Monsanto Chemical Co. saved money in 1987 by reconfiguring barge movements and streamlining other transportation modes under a new partnership program with barge lines and other carriers.

Richard L. Toler, Monsanto's domestic water transportation manager, said the new program with the barge carriers has improved communications and reduced delays in moving raw materials to Monsanto plants. In the process, Monsanto has adopted a number of changes the barge carriers themselves suggested.Monsanto spends about $16 million a year to move raw materials from suppliers to chemical production plants located on the inland waterway system. About 20 percent of the raw materials used by Monsanto plants move by barge.

While barge freight rates remain depressed, Monsanto must calculate into the transportation equation the cost of storing raw materials at the plants and maintenance of the barge dock.

Mr. Toler said it typically takes seven to 11 days to move the inventory along the inland waterway system and that timing also must be considered. When you get through with those, surprisingly, rail is extremely competitive, he said.

In 1986, Monsanto kicked off a new program, dubbed Total Quality, Total Partnership,to get its transportation carriers - barge, rail and truck - more involved in Monsanto's business. Under the ongoing plan, the carriers meet with Monsanto to learn about why particular demands are placed on them and Monsanto, in turn, learns a bit about the transportation side.

Mr. Toler said under a recent project operational delays were reduced at the Decatur, Ala., manufacturing plant. Monsanto had been moving two barge tows up the Mississippi in a single-file pattern. Instead, the tows changed to move side-by-side en route to Decatur along the Tennessee-Tombigbee Waterway, where there's no current.

Its takes less fuel, it takes less horse power on the boat . . . They go back down the Mississippi and ride the stream going down, he said. The result was a $1 million savings.

Today, Monsanto barges raw material out of the Gulf Coast and Houston area on the intercoastal waterway into Pensacola, Fla., up the Mississippi River and the Tennessee-Tombigbee Waterway into Decatur, Ala., up the Mississippi into Addison, Ohio, and out of the Gulf Coast area into Muscatine, Iowa.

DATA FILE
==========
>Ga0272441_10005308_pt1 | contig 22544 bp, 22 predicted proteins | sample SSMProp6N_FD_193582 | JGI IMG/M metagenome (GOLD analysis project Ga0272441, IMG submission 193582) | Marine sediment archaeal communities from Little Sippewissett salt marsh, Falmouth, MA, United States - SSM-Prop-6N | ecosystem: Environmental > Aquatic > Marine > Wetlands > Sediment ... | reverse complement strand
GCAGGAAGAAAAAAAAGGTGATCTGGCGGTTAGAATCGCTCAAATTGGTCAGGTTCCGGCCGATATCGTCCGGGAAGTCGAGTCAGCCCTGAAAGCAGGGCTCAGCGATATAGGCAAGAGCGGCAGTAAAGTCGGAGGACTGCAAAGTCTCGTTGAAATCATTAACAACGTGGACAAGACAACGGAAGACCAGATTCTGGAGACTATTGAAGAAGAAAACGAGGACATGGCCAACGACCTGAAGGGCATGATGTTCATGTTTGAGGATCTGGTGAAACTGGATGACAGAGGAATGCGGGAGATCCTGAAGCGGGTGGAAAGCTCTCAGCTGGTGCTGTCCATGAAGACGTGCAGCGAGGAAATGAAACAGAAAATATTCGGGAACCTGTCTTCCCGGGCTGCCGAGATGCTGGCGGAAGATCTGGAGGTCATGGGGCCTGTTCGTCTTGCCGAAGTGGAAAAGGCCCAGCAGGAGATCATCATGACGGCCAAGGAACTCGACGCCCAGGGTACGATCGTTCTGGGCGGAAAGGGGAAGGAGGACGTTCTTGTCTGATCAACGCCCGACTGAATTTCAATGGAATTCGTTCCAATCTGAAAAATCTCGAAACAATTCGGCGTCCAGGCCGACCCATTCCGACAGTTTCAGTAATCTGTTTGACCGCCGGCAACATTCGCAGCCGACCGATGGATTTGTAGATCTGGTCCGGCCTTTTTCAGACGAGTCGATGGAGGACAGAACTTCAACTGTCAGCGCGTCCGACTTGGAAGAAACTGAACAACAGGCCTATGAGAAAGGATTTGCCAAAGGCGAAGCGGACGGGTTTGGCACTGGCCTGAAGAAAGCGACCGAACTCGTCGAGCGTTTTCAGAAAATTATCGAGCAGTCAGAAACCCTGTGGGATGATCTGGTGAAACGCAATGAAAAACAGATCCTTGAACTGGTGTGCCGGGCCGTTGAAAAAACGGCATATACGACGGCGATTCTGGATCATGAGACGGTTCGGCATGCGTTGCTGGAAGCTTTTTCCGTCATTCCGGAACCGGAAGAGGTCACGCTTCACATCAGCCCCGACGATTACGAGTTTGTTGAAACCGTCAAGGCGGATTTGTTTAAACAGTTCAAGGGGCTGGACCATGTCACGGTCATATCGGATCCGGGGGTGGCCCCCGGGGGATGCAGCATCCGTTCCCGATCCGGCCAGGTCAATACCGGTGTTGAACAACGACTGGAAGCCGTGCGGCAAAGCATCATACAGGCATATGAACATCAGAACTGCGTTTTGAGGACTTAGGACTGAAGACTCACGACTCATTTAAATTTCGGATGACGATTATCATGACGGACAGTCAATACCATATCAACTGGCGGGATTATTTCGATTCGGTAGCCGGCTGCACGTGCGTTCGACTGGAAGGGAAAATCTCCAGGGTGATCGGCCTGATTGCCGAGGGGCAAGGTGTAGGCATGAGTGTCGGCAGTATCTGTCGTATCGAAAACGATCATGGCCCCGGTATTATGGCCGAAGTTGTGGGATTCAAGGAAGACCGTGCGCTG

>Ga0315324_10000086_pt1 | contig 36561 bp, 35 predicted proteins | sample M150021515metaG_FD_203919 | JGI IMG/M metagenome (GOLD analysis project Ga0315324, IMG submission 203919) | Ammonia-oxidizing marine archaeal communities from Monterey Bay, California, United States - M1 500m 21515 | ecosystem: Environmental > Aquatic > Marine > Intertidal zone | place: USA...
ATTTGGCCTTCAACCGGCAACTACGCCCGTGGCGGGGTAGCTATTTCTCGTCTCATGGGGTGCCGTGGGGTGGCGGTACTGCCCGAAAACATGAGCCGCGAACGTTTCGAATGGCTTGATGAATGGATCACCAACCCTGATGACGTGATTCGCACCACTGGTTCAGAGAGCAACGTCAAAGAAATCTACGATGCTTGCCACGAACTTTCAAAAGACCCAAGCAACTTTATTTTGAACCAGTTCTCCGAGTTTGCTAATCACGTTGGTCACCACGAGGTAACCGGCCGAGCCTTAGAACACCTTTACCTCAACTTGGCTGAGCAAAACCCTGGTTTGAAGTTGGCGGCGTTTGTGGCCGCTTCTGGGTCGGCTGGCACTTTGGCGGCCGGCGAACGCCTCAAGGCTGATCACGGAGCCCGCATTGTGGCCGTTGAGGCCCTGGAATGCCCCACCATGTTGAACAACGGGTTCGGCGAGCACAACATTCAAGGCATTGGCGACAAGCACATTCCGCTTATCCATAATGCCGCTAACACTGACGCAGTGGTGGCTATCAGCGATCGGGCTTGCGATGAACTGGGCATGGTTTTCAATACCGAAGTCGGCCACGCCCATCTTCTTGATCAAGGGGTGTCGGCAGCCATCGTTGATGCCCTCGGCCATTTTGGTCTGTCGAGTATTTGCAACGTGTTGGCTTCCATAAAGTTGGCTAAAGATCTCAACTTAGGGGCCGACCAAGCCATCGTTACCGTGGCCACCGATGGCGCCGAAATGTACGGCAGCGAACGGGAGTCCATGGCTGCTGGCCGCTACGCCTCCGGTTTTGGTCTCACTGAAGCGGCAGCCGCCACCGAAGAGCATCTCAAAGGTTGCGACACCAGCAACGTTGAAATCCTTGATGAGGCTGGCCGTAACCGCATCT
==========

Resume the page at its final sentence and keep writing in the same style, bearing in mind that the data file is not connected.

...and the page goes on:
Three years ago, Monsanto worked with almost 20 carriers, but the company has pared down the list to include Dixie Carriers Inc. and Hollywood Marine Inc., both in Houston; McKenzie Service Co. and International Barge Inc., both of Pensacola; American Commercial Barge Line Co., Jeffersonville, Ind; and Hines Inc., Bowling Green, Ky. A backup carrier is

Alamo Inland Marine Co., based at Houston.

While Monsanto is picky about the carriers it does business with, persistance does pay off in terms of supplier competition. Ingram Barge Co., Nashville, had been calling on Monsanto for months and was eventually allowed to bid, along with three other carriers, on a hefty contract for a $2 million to $3 million piece of business, Mr. Toler said. This pending contract is to move product in connection with an expansion of Monsanto's maleic anhydride plants. A carrier will probably be selected by May and will will have to adhere to rigid standards set by Monsanto.

Among other products moving along the waterways are acrylonitrile, anhydrous ammonia and styrene.

In directing the movements of such diverse materials on schedule, Monsanto has learned to change its own habits to help its suppliers improve services. Under the total quality program, the barge carriers said, for example, that they needed much better forecasting from Monsanto, and asked for projections on what materials were needed at which plants on a 90 to 120-day basis.

They weren't getting anything. We just said, 'Stop the tow. Take it down to Texas and tie it off. Lay it up for 30 days.' We wouldn't tell them why, Mr. Toler said. Under the new program, Monsanto now tells the carriers why certain demands are placed on them.

And benefits of choosing the most economic transportation mix lap over into other areas of corporate concern, Mr. Toler added. One of the features that usually stands out in my favor is that we consider barging transportation to be the safest method of handling hazardous chemicals. So that's a plus for us, if that's our No. 1 criteria for selection, he said.